In the "POLITICS LEAD," Ivanka Trump, White House Senior Adviser, First Daughter, former CEO, but we could have been calling her Madame Ambassador Trump, or the head of the World Bank from what her father, President Trump, told The Atlantic Magazine, or according to him, maybe one day, President Ivanka Trump.

As CNN's Kate Bennett reports, some in the Trump administration have a different name for her, but it's a lot less flattering than the ones we just mentioned.


KATE BENNETT, CNN WHITE HOUSE REPORTER: Ivanka Trump struggling to keep her personal brand intact as her public persona takes a hit after working in the White House. This according to a story in The Atlantic. The White House has not always been a friendly place for her, even with her dad as boss.

DONALD TRUMP, PRESIDENT OF THE UNITED STATES: Whenever Jared had any difficulty with me in a couple of points, he would send in a real power named Ivanka. And she would call me and she would say, daddy, you don't understand, you must do this, you must -- and I said, all right.

BENNETT: The familiarity didn't go over well with former Chief of Staff John Kelly, who said, more than once, he felt Ivanka and her husband, Jared Kushner, who never held government or diplomacy jobs prior to the White House, were "playing government."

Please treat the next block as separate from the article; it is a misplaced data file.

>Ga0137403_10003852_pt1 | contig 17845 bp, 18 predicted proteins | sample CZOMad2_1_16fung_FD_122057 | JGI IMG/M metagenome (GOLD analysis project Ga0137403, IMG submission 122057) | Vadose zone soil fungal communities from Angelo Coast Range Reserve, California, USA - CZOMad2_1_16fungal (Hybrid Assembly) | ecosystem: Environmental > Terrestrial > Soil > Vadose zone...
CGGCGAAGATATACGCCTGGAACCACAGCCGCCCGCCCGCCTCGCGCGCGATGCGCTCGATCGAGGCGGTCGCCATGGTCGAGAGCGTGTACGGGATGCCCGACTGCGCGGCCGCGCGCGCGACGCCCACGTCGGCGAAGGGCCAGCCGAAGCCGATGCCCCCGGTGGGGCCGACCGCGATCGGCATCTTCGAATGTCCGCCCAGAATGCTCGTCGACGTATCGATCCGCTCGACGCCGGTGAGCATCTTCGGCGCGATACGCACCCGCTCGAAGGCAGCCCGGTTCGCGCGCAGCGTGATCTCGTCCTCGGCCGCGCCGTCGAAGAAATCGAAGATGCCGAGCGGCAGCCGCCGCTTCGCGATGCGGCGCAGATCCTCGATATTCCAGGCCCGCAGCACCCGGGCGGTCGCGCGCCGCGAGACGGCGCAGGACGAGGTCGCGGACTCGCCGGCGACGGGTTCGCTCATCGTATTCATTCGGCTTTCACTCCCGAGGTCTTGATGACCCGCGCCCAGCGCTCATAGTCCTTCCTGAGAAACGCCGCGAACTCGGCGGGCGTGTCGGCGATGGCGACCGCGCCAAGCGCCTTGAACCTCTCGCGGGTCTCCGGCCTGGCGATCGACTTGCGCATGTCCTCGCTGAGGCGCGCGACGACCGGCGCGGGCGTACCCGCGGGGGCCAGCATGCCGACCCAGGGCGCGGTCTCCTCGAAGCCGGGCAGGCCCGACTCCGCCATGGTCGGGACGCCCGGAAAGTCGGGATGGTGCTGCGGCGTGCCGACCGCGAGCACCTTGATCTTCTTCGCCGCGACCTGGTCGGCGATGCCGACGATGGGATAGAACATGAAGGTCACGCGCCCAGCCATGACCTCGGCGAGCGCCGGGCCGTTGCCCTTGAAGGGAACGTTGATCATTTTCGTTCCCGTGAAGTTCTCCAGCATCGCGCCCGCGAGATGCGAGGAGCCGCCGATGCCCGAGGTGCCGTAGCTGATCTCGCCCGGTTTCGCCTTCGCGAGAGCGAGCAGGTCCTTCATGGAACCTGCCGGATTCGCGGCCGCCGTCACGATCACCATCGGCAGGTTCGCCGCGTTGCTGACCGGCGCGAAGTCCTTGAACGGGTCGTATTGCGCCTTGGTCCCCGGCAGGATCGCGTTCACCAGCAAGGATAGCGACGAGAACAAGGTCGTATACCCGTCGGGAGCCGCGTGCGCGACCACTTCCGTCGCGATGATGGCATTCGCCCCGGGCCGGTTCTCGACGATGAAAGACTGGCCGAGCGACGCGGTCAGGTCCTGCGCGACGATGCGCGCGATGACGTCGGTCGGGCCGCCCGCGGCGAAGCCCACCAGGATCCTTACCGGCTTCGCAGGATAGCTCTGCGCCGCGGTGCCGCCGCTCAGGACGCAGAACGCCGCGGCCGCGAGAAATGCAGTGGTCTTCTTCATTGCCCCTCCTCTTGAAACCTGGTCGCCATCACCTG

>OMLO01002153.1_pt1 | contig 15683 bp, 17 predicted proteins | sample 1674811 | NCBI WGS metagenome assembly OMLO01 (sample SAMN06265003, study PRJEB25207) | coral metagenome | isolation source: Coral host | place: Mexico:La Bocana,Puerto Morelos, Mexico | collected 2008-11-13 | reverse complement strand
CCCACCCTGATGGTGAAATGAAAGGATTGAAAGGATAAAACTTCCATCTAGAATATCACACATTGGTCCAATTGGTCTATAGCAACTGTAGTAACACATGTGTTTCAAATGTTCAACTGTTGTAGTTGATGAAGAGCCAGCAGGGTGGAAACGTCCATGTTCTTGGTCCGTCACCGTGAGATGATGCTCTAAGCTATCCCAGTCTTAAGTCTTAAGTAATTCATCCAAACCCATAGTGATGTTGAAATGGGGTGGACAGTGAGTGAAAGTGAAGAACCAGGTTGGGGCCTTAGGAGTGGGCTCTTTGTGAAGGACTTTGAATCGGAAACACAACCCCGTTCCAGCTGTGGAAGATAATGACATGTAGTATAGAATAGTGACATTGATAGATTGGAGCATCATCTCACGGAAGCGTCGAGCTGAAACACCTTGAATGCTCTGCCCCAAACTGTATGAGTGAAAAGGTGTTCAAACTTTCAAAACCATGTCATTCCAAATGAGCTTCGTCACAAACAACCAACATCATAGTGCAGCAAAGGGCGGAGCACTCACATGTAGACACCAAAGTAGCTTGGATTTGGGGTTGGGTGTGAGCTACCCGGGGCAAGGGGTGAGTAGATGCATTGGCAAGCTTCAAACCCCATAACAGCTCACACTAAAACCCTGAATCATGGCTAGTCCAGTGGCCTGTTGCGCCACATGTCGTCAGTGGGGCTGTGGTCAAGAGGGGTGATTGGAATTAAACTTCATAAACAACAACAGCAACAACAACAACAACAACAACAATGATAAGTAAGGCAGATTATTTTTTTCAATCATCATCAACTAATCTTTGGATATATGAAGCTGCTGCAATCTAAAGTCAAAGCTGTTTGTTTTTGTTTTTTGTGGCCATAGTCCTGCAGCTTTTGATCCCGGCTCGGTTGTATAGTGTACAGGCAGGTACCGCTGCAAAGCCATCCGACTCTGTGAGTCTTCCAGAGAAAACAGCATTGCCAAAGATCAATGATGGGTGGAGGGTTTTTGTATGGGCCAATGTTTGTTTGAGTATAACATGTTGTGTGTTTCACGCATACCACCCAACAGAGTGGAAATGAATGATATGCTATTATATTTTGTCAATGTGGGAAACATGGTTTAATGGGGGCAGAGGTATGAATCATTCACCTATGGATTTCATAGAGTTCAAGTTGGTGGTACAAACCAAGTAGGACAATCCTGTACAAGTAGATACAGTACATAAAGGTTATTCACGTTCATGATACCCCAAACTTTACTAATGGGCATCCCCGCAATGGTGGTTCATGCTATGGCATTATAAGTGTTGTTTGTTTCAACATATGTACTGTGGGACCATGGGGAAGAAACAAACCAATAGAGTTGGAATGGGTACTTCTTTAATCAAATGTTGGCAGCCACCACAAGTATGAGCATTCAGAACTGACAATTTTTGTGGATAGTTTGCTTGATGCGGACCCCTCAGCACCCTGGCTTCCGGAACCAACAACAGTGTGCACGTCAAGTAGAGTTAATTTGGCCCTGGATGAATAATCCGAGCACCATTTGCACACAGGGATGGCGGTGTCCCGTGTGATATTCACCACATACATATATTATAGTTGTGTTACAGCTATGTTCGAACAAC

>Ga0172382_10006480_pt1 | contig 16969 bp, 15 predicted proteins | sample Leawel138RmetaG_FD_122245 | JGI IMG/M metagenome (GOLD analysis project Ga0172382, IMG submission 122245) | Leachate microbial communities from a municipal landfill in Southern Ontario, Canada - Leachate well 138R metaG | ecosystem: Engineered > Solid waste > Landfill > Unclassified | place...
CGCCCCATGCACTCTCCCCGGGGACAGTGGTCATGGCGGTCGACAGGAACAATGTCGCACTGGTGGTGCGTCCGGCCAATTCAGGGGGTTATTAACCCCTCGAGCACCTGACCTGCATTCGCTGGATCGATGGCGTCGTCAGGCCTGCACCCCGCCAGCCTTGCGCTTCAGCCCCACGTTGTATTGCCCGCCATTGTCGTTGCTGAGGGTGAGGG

Kelly was brutal, according to a source close to Ivanka, quoted in The Atlantic, saying, he kind of walked in and looked at Ivanka like, what the bleep is Barbie doing in the West Wing. Trump, who the story says sometimes calls his daughter the nickname "baby" during White House meetings, doesn't share Kelly's feelings, telling The Atlantic he thinks Ivanka would have been great at leading the World Bank because she is, "good with numbers," or that she could have been U.N. Ambassador after Nikki Haley's departure.

TRUMP: I think Ivanka would be incredible, that doesn't mean I'd -- you know, I'd pick her, because you'd be accused of nepotism, even though I'm not sure there's anybody more competent in the world, but that's OK.

BENNETT: Trump even saying, "if she ever wanted to run for president, I think she'd be very, very hard to beat. What her qualifications are for that role, again, remain unclear. But what Ivanka hasn't been is the moderate voice in the White House. Instead, Ivanka has lately channeled her portfolio to important women and family-centric issues.


BENNETT: Like the child tax credit and paid family leave, most recently, global economic growth for female business owners.

I TRUMP: Today the White House is launching an exciting new initiative, the women's global development and prosperity initiative.

BENNETT: Atlantic Writer Elena Plott saying, Ivanka believes her father is never in the wrong.

ELENA PLOTT, WHITE HOUSE CORRESPONDENT, THE ATLANTIC: She really, as my source said, retains a view that her father is good and only good.

BENNETT: Her father's loyalty to his daughter is just as strong.

TRUMP: So I just want to thank you, honey, great job, really great job.


BENNETT: The likability issue is more than just fluff for Ivanka. Since like most Trumps, her world before politics was all about her brand. The question remains whether she'll still have that saleability after the White House.

TAPPER: All right, Kate Bennett, thanks so much. Tune in this Sunday morning to "STATE OF THE UNION," my guest will be presidential candidate Congressman Eric Swalwell and Florida Republican Senator Rick Scott. That's at 9:00 a.m. and noon Eastern. Our coverage on CNN continues right now. Have a fantastic weekend. I'll see you Sunday morning.